By David Markham
The idea that “art can investigate, celebrate, or imagine anything the artist chooses” is one of Kirsten Taylor’s favorite things about being an artist, and something she’ll get to demonstrate during a first-ever JCPRD art residency going on now.
This short-term residency program will respond artistically, and amplify the important work of land restoration --specifically, the removal of the invasive species bush honeysuckle.
“Art for me personally is about seeing and communication,” Taylor said. “By directing the viewer’s gaze with aesthetic elements, I can communicate ideas, a story, or bring up questions. Because my artistic practice focuses on humans and our relationship with nature, introduced, invasive species demonstrate the interconnectedness of our ecosystems and allow me to facilitate discussions about human involvement in and responsibility to our more-than-human world.”
Taylor started in JCPRD’s new Art and Natural Resources Residency on Aug. 1 and will continue through October 2022 in the project, which encompass a three-week immersion experience with the JCPRD Natural Resources team in Shawnee Mission Park, the creation of an ephemeral temporary art piece, an artist-led workshop and talk back, and a community outreach project. No dates have been set for the community outreach portion of the project but it is anticipated these will take place in the last weeks of October.
“The Art and Natural Resources Residency was imagined during the Public Art Master Planning process, completed in 2021,” explained JCPRD Superintendent of Culture Susan Mong. “As opportunities were explored for public art to spotlight the natural spaces and land restoration efforts of JCPRD, a residency emerged as a great opportunity. So much happens quietly through the hard work of staff and volunteers and is not widely known. The goal is for this residency to both showcase the work of the natural resources team and educate the public on why these ecology efforts matter so much to the health of our region.”
“Immersing an artist in the work of our natural resource team helps focus some visibility on a dedicated team of individuals that work mostly alone in remote natural areas across 8,700 acres,” said JCPRD Field Biologist Matt Garrett, who Taylor will be working with. “The JCPRD natural resource team has removed hundreds of acres of invasive species and planted 1,000+ acres of prairie across the county. Since 2019, with increased funding, the team has worked tirelessly to make district parks resilient to the changing landscape. I see the residency as an opportunity for an accomplished artist to work closely with my team and then using that support to create a new piece of art that ties the community to the local wild areas Johnson County residents hold so dear.”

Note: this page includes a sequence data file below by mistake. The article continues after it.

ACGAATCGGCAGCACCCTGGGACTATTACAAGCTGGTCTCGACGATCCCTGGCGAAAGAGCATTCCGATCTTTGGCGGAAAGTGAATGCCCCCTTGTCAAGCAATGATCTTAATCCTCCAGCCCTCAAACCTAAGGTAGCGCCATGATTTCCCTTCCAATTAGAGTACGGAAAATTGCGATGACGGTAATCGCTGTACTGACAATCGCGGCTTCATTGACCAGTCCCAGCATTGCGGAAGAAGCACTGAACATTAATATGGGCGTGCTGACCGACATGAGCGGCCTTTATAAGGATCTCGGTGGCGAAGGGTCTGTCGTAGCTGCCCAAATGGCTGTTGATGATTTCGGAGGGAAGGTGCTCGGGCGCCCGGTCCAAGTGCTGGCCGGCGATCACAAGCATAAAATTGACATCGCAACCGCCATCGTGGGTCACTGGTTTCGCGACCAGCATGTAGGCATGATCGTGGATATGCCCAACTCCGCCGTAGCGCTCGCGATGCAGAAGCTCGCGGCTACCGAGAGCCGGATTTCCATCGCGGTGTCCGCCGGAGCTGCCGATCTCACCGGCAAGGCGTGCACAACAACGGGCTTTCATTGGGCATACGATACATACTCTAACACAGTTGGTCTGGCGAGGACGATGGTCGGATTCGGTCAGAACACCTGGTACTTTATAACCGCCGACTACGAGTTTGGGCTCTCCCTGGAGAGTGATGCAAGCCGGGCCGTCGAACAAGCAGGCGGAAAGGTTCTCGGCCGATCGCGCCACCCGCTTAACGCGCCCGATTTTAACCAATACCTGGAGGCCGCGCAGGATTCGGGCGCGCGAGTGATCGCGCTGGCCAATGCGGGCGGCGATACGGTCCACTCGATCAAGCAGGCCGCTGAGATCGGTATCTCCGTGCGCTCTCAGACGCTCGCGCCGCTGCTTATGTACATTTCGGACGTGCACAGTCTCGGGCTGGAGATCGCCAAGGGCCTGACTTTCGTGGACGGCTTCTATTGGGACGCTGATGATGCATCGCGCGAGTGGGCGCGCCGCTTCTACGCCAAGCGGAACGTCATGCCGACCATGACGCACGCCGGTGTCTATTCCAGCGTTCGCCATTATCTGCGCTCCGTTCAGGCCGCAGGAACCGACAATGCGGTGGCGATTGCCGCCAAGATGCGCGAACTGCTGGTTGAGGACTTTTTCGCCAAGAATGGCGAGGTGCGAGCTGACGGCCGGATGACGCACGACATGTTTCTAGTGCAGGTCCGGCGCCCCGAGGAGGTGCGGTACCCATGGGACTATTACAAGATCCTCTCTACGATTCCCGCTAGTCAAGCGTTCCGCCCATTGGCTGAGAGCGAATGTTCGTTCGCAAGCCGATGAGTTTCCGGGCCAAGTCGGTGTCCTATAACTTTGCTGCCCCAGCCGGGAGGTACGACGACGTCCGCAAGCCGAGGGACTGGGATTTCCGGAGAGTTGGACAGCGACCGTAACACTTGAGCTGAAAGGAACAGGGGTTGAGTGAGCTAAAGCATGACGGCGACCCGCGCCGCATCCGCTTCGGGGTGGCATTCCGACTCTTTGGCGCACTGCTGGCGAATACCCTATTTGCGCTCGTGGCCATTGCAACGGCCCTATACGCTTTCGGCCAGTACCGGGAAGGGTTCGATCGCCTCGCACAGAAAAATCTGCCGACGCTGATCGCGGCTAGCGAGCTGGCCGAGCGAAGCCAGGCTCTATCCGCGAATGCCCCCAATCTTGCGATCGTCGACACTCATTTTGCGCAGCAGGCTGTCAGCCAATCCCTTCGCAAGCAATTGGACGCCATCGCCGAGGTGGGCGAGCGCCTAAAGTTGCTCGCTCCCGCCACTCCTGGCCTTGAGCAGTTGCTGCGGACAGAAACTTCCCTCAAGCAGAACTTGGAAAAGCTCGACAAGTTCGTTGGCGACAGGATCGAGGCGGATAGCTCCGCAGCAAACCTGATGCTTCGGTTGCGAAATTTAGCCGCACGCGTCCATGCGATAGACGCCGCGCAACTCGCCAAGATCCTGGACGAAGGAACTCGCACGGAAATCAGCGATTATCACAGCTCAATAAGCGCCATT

“The Art and Natural Resources Residency with JCPRD compliments my existing artistic practice,” said Taylor, who is a multimedia artist whose work questions the traditionally Western hierarchy of humans above nature by investigating the relationships between humans and the more-than-human world. She holds a bachelor’s degree in studio art from Baylor University and was a post-baccalaureate student in ceramics at Utah State University. Currently, she attends the University of Kansas as a student in the masters of fine arts program. Taylor has exhibited nationally at venues including the Indianapolis Art Center, Starbrick Gallery in Nelsonville, Ohio, and the Leedy-Voulkos Art Center in Kansas City, Mo. She was awarded commissions by KU’s Spencer Museum of Art in 2020 and 2021.
“The Art selection committee’s vision for the residency aligned closely with my own values when approaching public art and community engagement,” Taylor said. I hope that my participation in this residency will bring about thoughtful discussions about our relationship with nature and spark imaginations for how to be a better community member in our more-than-human world. Professionally I hope to continue to take on similar projects in the future and I hope that this residency will demonstrate my ability to do so.”
The current residency was made possible in part through a 2022 grant from the Kansas Creative Arts Industries Commission.
The intent is for the current residency to be the first of many at JCPRD, and another is already planned for 2023.
“JCPRD plans to offer an art residency opportunity annually,” Mong said. “In 2023, this will take place in the spring with a focus on prairie restoration, focusing on the prairie spaces at Kill Creek Park. The selected artist will embed with our natural resources team and respond artistically to these efforts and help illustrate why a healthy prairie ecosystem is important to biodiversity in this region.”
More information about the residency and its outreach components can be found at JCPRD.com/1759/Art-and-Natural-Resources-Residency. Questions about how to support this and future projects can be directed to [email protected]